D.--From Jove is the Muse's beginning: all things axe full of Jove. He keeps the world: he gives ear to my songs.

Al.--And me Phoebus loves: Phoebus' own gifts are ever by me: bays and the sweet flushed hyacinth.

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D.--Galatea, playful maid, throws an apple at me, and runs to the willows, and desires that she first be seen.

M.--But my flame Amyntas comes to me unbidden: insomuch that now our dogs know not Delia better.

D.--Gifts are got for my love: for myself have marked the spot where the wood-pigeons have built aloft.

M.--What I could I have sent to the boy, ten golden apples plucked from the woodland tree; to-morrow I will send as many more.

D.--O the times and the words that Galatea has spoken to us! carry but a little thereof, ye winds, to the gods' ears.

M.--What boots it that thou scorn me not in thine heart, Amyntas, if while thou huntest the boar I am keeper of the nets?

D.--Send me my Phyllis: it is my birthday, O Iollas: when I shall make offering of a young heifer for the crops, come thyself.

M.--I love Phyllis before all women: for she wept at my going, and cried, My fair one, good-bye and a long good-bye, O Iollas.

D.--A sad thing is the wolf among the pens, rains on ripe cornfields, the winds in the trees, as Amaryllis' anger to us.

M.--A sweet thing is moisture to the crops, arbutus to weanling kids, the pliant willow to the breeding herd, as Amyntas alone to me.

D.--Pollio loves our Muse, rustic though she be: maids of Pierra, feed a heifer for your reader.

M.--Pollio himself too makes new songs: feed a bull, soon to strike with his horn and scatter the sand with his feet.

D.--Let him who loves thee, Pollio, come where thou too takest delight: let honey flow for him, and the rough briar yield him spice.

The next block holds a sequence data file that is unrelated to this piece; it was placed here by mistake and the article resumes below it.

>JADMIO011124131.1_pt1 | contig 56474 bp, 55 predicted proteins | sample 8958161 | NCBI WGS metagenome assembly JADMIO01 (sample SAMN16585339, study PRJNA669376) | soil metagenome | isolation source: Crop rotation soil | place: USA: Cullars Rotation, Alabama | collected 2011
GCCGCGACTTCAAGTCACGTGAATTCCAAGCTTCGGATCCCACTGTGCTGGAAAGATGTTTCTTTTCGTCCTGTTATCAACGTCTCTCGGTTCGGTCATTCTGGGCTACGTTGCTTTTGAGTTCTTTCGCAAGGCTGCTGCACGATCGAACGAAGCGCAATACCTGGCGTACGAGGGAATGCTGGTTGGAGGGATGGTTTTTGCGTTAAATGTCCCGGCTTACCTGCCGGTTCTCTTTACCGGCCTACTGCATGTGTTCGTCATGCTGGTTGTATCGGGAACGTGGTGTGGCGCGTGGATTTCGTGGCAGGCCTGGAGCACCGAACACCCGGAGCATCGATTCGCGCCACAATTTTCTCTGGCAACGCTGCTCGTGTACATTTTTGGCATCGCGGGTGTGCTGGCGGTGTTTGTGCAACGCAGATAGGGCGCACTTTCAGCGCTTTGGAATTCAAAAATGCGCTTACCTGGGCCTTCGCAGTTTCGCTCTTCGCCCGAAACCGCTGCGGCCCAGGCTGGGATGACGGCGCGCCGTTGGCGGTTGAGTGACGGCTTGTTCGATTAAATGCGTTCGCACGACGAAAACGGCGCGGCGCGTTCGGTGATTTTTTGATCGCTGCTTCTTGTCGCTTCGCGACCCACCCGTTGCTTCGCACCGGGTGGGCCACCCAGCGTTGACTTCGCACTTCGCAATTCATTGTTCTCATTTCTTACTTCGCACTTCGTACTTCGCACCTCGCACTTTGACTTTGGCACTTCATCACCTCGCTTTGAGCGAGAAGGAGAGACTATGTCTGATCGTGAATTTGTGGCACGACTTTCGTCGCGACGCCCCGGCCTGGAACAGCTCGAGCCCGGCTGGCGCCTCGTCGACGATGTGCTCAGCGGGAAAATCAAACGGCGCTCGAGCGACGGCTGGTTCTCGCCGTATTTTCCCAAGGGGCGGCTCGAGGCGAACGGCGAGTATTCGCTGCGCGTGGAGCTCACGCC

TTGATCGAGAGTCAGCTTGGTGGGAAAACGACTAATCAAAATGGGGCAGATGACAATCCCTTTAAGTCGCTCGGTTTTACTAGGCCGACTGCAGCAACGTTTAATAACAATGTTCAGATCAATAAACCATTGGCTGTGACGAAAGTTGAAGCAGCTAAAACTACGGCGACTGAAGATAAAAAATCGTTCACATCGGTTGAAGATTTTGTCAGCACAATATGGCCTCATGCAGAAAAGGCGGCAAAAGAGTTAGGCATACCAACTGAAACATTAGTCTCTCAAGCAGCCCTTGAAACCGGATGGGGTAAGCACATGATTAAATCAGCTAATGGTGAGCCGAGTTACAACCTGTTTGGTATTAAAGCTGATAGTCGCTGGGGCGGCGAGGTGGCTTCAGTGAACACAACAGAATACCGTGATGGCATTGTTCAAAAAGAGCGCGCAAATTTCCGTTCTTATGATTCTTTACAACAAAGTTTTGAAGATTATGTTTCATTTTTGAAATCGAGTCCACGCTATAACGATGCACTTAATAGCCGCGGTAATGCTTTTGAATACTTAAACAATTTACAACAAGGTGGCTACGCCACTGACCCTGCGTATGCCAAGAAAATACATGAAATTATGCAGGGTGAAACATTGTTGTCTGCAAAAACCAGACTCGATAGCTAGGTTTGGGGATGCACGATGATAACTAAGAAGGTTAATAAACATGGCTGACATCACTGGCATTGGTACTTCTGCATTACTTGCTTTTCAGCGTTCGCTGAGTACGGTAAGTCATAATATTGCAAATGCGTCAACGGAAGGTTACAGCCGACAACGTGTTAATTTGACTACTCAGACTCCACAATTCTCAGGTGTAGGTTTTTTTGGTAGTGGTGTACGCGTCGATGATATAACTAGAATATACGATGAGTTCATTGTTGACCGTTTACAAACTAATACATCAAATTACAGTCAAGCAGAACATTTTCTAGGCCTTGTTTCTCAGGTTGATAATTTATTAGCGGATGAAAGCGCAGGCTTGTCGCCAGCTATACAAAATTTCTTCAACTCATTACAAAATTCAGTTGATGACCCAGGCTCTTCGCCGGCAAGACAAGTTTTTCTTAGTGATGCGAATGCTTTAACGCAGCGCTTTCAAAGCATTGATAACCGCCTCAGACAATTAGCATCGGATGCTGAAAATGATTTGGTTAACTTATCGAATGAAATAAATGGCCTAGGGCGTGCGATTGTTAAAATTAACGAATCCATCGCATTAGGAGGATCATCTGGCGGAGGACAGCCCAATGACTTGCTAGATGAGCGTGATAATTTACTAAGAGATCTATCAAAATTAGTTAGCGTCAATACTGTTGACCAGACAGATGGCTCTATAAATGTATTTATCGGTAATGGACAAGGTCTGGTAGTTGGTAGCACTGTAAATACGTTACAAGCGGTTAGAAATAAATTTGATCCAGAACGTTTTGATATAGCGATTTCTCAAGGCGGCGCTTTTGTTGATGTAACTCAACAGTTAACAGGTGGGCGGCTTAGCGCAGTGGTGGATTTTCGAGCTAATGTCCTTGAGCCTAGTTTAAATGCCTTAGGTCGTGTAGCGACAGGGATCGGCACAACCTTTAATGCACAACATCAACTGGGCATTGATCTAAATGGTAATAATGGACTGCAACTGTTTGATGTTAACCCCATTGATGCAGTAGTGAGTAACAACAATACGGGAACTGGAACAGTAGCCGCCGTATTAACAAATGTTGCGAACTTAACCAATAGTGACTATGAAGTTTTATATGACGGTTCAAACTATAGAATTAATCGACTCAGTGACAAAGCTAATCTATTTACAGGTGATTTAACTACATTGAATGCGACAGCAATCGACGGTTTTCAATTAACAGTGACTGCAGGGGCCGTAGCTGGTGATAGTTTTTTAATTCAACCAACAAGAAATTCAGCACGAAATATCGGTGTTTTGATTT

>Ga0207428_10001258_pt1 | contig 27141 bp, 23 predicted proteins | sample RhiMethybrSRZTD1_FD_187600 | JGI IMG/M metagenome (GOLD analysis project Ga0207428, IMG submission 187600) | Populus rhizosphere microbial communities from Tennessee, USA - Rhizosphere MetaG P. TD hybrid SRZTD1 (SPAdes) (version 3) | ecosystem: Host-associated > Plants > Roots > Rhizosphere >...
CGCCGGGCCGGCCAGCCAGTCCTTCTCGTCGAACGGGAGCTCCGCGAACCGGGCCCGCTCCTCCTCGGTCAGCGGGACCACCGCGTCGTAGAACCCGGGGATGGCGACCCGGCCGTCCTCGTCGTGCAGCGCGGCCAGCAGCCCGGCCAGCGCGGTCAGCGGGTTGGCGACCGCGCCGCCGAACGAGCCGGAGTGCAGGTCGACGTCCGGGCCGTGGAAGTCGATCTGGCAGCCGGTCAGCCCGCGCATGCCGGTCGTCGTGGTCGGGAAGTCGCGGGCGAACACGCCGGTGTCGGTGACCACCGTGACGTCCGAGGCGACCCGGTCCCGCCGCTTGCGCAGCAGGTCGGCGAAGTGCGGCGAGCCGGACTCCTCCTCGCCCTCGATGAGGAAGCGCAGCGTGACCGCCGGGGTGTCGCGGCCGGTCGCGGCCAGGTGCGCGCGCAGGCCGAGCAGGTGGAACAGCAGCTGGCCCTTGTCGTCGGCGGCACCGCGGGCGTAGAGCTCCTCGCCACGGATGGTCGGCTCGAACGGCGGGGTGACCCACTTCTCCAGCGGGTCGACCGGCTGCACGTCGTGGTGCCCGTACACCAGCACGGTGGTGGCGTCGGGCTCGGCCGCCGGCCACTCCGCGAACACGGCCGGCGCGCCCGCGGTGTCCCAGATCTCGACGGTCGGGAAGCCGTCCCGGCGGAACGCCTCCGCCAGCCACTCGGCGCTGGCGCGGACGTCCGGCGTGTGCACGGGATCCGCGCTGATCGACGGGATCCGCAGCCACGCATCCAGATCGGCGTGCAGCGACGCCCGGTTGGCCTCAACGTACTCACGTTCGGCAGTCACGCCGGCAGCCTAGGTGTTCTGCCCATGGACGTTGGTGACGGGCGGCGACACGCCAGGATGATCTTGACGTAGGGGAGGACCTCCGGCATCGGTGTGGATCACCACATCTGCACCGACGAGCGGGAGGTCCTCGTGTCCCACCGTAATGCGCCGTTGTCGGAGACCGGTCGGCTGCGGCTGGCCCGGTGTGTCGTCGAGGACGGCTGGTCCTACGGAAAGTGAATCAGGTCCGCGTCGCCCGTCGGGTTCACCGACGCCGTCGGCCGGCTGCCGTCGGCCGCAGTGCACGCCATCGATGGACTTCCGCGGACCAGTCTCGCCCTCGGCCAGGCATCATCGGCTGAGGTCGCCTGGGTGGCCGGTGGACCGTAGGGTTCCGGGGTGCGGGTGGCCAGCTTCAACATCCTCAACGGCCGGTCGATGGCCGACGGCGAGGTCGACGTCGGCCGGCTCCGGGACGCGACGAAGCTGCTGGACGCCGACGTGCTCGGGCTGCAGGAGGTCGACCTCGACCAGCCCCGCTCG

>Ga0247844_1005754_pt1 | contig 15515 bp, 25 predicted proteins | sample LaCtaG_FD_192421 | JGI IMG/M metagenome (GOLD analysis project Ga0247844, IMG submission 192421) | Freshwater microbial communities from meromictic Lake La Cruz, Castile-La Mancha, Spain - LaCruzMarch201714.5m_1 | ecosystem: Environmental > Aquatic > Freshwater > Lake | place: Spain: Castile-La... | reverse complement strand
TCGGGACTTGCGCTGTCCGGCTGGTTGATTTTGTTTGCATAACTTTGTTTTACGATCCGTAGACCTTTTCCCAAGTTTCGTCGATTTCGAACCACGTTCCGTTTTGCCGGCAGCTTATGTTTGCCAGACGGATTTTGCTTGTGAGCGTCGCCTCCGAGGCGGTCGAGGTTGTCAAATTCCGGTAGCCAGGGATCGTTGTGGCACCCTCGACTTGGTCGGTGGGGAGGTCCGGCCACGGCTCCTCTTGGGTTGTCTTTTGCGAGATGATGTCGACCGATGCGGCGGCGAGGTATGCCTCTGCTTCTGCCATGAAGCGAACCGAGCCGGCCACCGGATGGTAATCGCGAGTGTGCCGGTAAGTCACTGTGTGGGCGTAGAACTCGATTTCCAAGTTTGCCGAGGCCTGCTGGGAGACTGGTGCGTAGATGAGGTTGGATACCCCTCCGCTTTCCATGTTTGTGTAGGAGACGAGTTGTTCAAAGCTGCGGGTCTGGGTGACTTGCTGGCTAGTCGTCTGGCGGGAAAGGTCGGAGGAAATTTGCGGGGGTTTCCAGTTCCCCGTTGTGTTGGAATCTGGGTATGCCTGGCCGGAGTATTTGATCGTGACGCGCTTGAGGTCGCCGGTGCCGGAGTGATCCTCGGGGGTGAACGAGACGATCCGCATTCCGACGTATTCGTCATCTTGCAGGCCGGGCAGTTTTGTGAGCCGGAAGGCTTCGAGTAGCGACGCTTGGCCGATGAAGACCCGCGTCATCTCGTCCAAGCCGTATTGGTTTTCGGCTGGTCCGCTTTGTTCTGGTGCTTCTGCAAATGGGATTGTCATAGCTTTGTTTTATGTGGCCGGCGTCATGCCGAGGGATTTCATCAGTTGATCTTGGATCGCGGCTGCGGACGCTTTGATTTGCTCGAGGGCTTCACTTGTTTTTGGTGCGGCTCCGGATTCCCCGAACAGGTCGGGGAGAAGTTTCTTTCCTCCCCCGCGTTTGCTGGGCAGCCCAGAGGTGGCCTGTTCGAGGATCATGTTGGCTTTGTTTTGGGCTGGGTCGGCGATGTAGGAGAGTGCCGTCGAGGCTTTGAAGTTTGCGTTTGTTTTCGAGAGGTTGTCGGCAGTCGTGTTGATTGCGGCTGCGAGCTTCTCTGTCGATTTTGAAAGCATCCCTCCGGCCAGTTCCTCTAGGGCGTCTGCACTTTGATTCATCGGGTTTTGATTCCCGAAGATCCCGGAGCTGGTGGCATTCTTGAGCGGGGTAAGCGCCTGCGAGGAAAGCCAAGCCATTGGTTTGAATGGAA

M.--Who hates not Bavius, let him love thy songs, O Maevius, and withal yoke foxes and milk be-goats.

D.--Gatherers of flowers and ground-strawberries, fly hence, O children, a cold snake lurks in the grass.

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M.--Stay, my sheep, from too far advance: ill is it to trust the bank: the lordly ram even now dries his fleece.

D.--Tityrus, put back the grazing kids from the river: myself, when the time comes, will wash them all in the spring.

M.--Fold the sheep, children: if the heat steals the milk, as of late, vainly shall we squeeze the udders in our hands.

D.--Alas, alas, how lean is my bull among the juicy tares: the same love is death to herd and to herdsman.

M.--These assuredly (nor is love to blame) hardly keep their bones together: some evil eye is cast on my tender lambs.

D.--Tell in what lands (and thou shalt be to me as great Apollo) the open space of Sky is three yards and no more.

M.--Tell in what lands flowers are born engraven with names of kings, and have Phyllis for thine alone.

P:--Us it skills not to determine this strife between you: both thou and he are worthy of the heifer, and whosoever shrinks not from Love's sweetness shall not taste his bitterness. Shut off the rivulets now, my children: the meadows have drunk their fill.

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Next: Eclogue IV.--Pollio